On May 23, 2016, two suicide bombings at a military base in Aden, Yemen, killed at least 45 army recruits and injured approximately 60 people. ISIS claimed responsibility for the attack.
In a bid to better its international standing, Hamas unveiled its new political platform May 1 in Qatar. Despite what are being marketed as ideological compromises, the new document is depressingly similar to its old political platform. What it reveals, instead of any meaningful movement toward a lasting peace, is a cynical attempt by Hamas to ingratiate itself with the region’s Sunni powers.
Since Hamas won Palestinian legislative elections in 2006 and began its authoritarian stranglehold on the citizens of Gaza, the so-called quartet of Middle East peacemakers (the United States, European Union, United Nations, and Russia) have demanded the group renounce violence, recognize Israel, and adhere to past Palestinian agreements before receiving international recognition. Hamas has routinely refused. But the group’s frayed ties with Iran have forced it to go cup in hand to neighboring Egypt and other Sunni nations, which led to this new document.
Hamas’s 1988 charter focuses on four central themes: Hamas’s allegiance to the Muslim Brotherhood; Palestine’s sanctity as part of the greater Arab nation; Israel’s illegitimacy as a state; and Hamas’s dedication to destroying Israel through armed conflict and only armed conflict. The document is also peppered with anti-Semitic tropes that make clear that Hamas’s outrage is directed at all of “the warmongering Jews,” not just Israelis. For example, Article 28 specifies: “Israel, Judaism and Jews challenge Islam and the Moslem people.”
Gone from the new policy document, which does not replace the original 1988 charter, are the references to “the Jews.” But Israel remains, and Hamas’s leaders swear they are not anti-Semitic, only anti-Zionist. Yet that claim is inconveniently contradicted by everyday evidence. Hamas’s official al-Aqsa television station continues to broadcast sermons demonizing “the Jews,” such as a January 6 sermon by a Hamas parliamentarian accusing “the criminal Jews” of smuggling drugs and pornography into Gaza in order to undermine Palestinian society.
Hamas’s new document falls pitifully short of meeting international demands. While it accepts a Palestinian state along the pre-1967 ceasefire lines, it does not recognize Israel’s legitimacy. “We were and we still are in an open war with the criminal enemy,” Hamas political leader Khaled Meshaal said on March 27, referring to Israel. And while the new document accepts a Palestinian state along the pre-1967 lines, it also rejects “any alternatives to the full and complete liberation of Palestine, from the river to the sea.”
Nor has Hamas renounced violence or its determination to destroy Israel. In the last 10 years, Hamas has launched thousands of rockets at Israeli civilian centers. In Late March, Hamas reportedly acquired dozens of new and more powerful missiles. The recent election of hardliner Yahya Sinwar as Hamas’s political leader in Gaza reinforces Hamas’s commitment to armed conflict. Sinwar is closely associated with Hamas’s armed wing, which maintains ties to ISIS’s affiliate in the Sinai. Hamas’s new document continues to embrace “armed resistance” as “the strategic choice for protecting the principles and the rights of the Palestinian people.”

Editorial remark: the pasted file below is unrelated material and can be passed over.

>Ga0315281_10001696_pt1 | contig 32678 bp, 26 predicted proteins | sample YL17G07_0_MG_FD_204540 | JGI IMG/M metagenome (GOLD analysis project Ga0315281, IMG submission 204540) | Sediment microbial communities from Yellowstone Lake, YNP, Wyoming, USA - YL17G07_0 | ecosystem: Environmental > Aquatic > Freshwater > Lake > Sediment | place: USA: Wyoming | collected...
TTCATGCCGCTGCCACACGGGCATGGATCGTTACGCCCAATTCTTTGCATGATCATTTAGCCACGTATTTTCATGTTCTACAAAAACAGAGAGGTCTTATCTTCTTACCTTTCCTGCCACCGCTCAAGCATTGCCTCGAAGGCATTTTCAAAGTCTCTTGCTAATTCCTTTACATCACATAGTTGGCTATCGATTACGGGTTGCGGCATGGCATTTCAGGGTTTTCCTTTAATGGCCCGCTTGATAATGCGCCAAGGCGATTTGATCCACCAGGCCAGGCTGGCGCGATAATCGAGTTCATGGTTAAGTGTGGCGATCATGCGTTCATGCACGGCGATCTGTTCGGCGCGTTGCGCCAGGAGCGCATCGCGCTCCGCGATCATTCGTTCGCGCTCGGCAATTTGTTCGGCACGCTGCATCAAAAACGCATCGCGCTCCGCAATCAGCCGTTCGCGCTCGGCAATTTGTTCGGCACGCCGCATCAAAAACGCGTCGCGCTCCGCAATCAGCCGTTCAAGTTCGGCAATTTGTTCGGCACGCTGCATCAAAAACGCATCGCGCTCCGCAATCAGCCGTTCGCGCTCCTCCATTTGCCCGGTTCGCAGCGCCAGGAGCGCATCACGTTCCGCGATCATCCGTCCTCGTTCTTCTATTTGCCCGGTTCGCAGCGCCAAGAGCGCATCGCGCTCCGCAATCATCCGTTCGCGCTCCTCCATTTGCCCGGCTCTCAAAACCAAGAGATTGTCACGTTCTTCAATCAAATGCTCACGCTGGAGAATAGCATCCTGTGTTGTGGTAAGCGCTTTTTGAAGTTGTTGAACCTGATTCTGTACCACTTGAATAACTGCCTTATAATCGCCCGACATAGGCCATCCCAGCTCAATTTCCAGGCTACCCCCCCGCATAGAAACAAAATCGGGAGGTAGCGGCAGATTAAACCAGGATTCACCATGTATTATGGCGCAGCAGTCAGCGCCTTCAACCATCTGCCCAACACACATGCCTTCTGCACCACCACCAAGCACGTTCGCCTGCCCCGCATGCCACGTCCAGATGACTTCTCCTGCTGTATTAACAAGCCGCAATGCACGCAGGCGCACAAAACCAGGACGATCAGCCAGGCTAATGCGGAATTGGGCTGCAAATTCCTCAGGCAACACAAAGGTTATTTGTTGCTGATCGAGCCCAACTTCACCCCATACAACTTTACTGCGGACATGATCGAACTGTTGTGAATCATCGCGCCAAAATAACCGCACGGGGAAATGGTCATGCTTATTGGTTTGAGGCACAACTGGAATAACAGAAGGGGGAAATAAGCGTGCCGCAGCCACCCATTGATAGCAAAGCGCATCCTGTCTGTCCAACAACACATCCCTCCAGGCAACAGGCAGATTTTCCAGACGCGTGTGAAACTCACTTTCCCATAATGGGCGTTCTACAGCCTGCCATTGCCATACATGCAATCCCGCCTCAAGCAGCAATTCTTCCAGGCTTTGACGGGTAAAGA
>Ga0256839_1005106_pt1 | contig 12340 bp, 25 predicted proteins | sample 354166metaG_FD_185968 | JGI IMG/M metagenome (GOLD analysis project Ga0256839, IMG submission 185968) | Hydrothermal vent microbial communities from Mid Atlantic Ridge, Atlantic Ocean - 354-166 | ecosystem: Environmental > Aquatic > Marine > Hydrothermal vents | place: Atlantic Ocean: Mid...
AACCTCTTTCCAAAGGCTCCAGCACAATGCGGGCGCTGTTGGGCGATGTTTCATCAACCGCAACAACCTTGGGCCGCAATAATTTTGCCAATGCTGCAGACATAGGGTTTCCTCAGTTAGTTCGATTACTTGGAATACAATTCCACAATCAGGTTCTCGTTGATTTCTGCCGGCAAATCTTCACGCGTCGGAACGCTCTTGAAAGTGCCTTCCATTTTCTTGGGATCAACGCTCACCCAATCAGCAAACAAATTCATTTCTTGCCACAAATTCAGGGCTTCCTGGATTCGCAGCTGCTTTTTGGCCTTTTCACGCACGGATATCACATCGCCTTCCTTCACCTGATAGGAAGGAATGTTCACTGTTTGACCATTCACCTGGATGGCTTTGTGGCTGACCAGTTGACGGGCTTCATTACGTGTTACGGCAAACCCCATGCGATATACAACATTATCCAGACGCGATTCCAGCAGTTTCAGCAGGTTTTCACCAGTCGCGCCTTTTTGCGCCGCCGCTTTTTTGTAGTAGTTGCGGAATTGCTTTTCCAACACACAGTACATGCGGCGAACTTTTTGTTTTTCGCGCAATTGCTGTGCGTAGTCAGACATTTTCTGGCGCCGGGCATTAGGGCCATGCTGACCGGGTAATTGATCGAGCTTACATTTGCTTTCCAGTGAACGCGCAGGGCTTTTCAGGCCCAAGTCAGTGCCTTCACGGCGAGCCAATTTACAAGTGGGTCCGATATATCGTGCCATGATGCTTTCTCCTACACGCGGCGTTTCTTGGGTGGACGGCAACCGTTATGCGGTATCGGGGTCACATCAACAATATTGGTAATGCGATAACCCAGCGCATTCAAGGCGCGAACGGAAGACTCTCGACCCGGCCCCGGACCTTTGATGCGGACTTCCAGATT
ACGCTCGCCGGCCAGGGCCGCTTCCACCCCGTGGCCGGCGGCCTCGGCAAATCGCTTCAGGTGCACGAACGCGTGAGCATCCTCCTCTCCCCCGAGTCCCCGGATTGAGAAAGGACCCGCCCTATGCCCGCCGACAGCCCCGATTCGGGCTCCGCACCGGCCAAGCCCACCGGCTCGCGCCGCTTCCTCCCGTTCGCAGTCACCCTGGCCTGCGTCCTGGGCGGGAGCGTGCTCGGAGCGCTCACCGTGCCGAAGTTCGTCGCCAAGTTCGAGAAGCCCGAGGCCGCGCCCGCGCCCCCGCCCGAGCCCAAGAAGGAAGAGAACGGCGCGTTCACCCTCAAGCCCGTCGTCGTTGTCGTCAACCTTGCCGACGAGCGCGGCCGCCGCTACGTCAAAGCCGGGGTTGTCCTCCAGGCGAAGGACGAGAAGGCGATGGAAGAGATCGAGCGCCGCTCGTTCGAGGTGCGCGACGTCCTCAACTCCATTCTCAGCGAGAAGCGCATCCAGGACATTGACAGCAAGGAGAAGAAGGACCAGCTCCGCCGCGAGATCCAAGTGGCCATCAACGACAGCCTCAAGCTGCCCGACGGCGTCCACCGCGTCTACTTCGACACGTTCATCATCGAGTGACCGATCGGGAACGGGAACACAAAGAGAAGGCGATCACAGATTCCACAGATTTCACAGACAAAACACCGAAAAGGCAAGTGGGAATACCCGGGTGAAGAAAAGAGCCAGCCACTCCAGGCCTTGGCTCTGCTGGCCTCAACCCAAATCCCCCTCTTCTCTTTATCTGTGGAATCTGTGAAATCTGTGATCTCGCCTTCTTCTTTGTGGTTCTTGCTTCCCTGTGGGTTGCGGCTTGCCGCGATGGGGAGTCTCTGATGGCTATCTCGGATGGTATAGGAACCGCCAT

If Hamas’s core ideologies remain intact, what has changed and what is the purpose of this new document? The biggest modification is the removal of references to the Muslim Brotherhood. Hamas’s original charter defined Hamas as “one of the wings of the Moslem Brotherhood in Palestine.” Since the 2013 fall of Egypt’s Brotherhood-led government, Egypt, the United Arab Emirates, and other Gulf states have designated the Brotherhood a terrorist organization. Egyptian President Abdel Fattah el-Sisi has cajoled Hamas to do the same as a precondition for restoring ties. Hence, Hamas has cleansed references to the Brotherhood from its offices and its new political program.
But words on a piece of paper cannot override genetics. Hamas is still an outgrowth of the Brotherhood, and the two groups share the core values of Islamism. Rather than an ideological shift, Hamas's rewrite is nothing more than realpolitik, an opportunistic ploy to get back into Egypt’s graces and reopen its smuggling tunnels to that country. Whether Iran, Egypt, Saudi Arabia, or the Muslim Brotherhood, Hamas will ally with whoever presents the better deal.
The disavowal of the Brotherhood may be enough to mend some fences, but the new political program remains far removed from the Quartet’s demands. It is a momentary distraction from the fact that Hamas’s core ideology of violent Islamism is immutable and remains in full effect.
Hamas may have put a new coat of paint on the barn, but the foundation is still rotten. They just hope you won’t notice.
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